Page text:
Category Archives: Uncategorized
Dear WIMA members and friends, These are challenging times for us all and I am aware that we live in countries with different situations both regarding the extent of the spreading of Covid-19 and the strategy put forward by each … Continue reading
The theme that UN Women has chosen for this year’s International Women’s Day is “I am Generation Equality” and although it is more an aspiration than a realisation, for sure we are working towards it. In many countries, being a … Continue reading
At the WRWR closing party WIMA World awarded Hayley Bell and the WRWR Admin Team “Special Recognition” and honorary lifetime membership of WIMA. The nomination, by Trui Hanoulle, national president of WIMA/BAM Belgium: “The WRWR has created a virtual and … Continue reading
We are thrilled to welcome WIMA Pakistan and founder Guliafshan Tariq to our sisterhood! Guliafshan was the WRWR ambassador for Pakistan and she goes from strength to strength now building the first all-women motorcycle association in Pakistan.
Seasons’s Greetings is a video this year … Have a look at our PRESIDENT’S MESSAGES page!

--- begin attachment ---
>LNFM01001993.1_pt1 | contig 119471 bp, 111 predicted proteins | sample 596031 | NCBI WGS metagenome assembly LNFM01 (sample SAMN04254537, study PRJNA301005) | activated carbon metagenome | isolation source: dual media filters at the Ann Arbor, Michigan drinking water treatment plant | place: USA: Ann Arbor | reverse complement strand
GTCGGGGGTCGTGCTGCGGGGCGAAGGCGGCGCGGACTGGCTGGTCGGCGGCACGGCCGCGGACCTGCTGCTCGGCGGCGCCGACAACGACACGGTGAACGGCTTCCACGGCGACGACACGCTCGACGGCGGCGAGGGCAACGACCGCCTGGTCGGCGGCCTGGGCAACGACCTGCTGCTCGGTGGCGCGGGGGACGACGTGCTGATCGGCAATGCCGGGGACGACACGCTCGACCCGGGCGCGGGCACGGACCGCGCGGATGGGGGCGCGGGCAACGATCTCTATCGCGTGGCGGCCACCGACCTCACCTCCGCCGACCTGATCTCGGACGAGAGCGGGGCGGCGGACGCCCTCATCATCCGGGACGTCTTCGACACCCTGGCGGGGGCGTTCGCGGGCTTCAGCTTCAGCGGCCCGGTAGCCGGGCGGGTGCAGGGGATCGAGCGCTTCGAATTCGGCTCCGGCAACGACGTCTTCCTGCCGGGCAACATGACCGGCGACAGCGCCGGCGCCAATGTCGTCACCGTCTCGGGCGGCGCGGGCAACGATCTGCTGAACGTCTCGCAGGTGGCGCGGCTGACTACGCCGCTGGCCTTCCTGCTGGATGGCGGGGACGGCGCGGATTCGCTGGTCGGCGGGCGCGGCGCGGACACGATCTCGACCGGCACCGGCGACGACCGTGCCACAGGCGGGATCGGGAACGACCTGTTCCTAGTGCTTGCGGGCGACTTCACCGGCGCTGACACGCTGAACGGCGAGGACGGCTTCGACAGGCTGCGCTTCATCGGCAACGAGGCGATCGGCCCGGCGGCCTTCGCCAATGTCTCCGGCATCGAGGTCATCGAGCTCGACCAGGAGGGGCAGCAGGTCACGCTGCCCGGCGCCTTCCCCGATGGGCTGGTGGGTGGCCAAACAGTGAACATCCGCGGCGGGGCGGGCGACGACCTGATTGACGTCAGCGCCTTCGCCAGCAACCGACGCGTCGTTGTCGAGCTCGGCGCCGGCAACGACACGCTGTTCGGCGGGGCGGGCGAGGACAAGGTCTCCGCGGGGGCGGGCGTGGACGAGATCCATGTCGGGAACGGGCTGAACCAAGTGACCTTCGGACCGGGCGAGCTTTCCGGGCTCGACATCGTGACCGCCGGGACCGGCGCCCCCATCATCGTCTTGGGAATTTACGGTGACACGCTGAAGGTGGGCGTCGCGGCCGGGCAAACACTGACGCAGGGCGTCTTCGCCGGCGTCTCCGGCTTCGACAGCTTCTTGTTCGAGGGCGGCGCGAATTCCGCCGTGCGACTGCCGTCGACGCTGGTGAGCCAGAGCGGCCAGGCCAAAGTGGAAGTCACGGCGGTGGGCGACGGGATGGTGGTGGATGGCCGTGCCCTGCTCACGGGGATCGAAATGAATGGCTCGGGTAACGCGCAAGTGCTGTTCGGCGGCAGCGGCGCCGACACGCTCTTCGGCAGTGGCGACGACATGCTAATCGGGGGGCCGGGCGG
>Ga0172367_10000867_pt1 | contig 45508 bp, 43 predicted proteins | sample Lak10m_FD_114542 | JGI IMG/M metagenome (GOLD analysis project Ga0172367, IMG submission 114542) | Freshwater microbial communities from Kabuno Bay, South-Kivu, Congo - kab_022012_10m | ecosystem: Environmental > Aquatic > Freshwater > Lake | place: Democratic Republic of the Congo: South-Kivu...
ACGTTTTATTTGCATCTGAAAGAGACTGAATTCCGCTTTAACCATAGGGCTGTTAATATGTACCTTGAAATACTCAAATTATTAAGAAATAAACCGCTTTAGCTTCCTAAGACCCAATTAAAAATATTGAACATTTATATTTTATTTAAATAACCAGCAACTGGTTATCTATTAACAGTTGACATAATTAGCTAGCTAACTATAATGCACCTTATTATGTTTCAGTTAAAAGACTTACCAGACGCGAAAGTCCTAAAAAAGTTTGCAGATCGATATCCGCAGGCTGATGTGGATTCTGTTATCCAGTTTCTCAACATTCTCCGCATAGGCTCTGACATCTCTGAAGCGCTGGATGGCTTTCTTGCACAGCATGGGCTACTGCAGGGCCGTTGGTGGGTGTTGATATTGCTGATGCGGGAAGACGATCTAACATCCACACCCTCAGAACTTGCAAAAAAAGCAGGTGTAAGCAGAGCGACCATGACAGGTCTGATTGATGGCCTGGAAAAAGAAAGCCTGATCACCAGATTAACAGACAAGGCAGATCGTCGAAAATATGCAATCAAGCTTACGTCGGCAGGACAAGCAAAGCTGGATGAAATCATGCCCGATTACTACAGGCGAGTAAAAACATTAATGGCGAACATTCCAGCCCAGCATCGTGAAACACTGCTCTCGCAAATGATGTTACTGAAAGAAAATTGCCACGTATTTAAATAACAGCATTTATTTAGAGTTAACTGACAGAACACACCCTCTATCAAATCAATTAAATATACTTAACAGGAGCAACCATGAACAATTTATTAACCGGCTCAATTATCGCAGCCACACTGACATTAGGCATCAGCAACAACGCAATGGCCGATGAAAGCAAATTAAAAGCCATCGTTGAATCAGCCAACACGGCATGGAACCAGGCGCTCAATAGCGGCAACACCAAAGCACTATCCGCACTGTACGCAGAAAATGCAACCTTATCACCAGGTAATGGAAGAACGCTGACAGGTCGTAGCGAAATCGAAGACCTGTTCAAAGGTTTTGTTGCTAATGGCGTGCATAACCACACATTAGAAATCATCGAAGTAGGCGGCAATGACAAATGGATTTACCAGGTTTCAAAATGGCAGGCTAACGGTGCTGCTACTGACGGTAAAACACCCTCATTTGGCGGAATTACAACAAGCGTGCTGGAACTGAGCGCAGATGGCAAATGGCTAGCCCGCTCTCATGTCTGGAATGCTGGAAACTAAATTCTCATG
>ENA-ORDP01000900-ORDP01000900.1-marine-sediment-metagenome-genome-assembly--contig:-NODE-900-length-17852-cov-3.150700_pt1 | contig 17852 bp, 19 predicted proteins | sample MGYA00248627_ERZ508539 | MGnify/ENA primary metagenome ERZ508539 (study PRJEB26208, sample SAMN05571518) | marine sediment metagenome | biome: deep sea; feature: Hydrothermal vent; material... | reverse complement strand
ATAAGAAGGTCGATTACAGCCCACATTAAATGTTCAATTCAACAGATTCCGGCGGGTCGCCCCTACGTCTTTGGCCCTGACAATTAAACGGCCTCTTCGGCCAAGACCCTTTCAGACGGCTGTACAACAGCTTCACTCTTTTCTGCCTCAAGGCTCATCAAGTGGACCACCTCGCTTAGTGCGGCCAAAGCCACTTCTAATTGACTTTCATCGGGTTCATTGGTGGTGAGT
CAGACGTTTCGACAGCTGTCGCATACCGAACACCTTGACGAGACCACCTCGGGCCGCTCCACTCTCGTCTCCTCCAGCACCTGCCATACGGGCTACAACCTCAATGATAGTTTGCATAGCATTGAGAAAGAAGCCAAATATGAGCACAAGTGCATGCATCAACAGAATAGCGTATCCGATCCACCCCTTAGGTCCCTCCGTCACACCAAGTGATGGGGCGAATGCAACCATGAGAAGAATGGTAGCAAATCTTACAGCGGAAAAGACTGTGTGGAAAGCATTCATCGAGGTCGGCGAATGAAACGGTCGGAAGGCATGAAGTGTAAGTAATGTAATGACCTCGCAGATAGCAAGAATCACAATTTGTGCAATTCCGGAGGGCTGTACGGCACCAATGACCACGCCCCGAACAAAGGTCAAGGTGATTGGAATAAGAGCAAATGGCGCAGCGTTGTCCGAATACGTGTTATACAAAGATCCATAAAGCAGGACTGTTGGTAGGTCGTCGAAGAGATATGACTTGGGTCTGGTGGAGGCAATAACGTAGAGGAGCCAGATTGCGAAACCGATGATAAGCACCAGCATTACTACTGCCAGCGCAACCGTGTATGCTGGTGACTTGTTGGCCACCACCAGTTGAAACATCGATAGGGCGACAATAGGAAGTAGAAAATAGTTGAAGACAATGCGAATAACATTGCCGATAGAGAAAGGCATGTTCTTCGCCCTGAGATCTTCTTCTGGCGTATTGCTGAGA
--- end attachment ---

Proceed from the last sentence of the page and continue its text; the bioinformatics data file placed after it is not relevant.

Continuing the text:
We are delighted to welcome WIMA Morocco and the all-women club Miss Moto Maroc to our international sisterhood. Miss Moto Maroc was founded in 2011 by Dalila Mosbah, their president. They are the first all-women motorcycle club in Morocco and … Continue reading
Incredible to see that the women in WIMA Norway don’t let the bikes gather dust ❤️ Mai-Britt Johansen won this year’s challenge with 25000 km. Anette Winne Highlands with 23 000 km came in a nice second place. Emilija Kostovska … Continue reading
The Belgian Amazon Motorcycle Club (shortly said: BAM!) is a non-profit, women only organisation. At the moment BAM has about 60 members ( and counting…) and is the Belgian department of the Women’s International Motorcycle Association. On top of that, … Continue reading
Last Sunday, some members of WIMA the Netherlands made a walk together. This time, the traditional WIMA-fallwalk took place in Lemele. The ladies had to ‘climb’ one of the Dutch mountains, the Lemelerberg, with a height of 77 meters.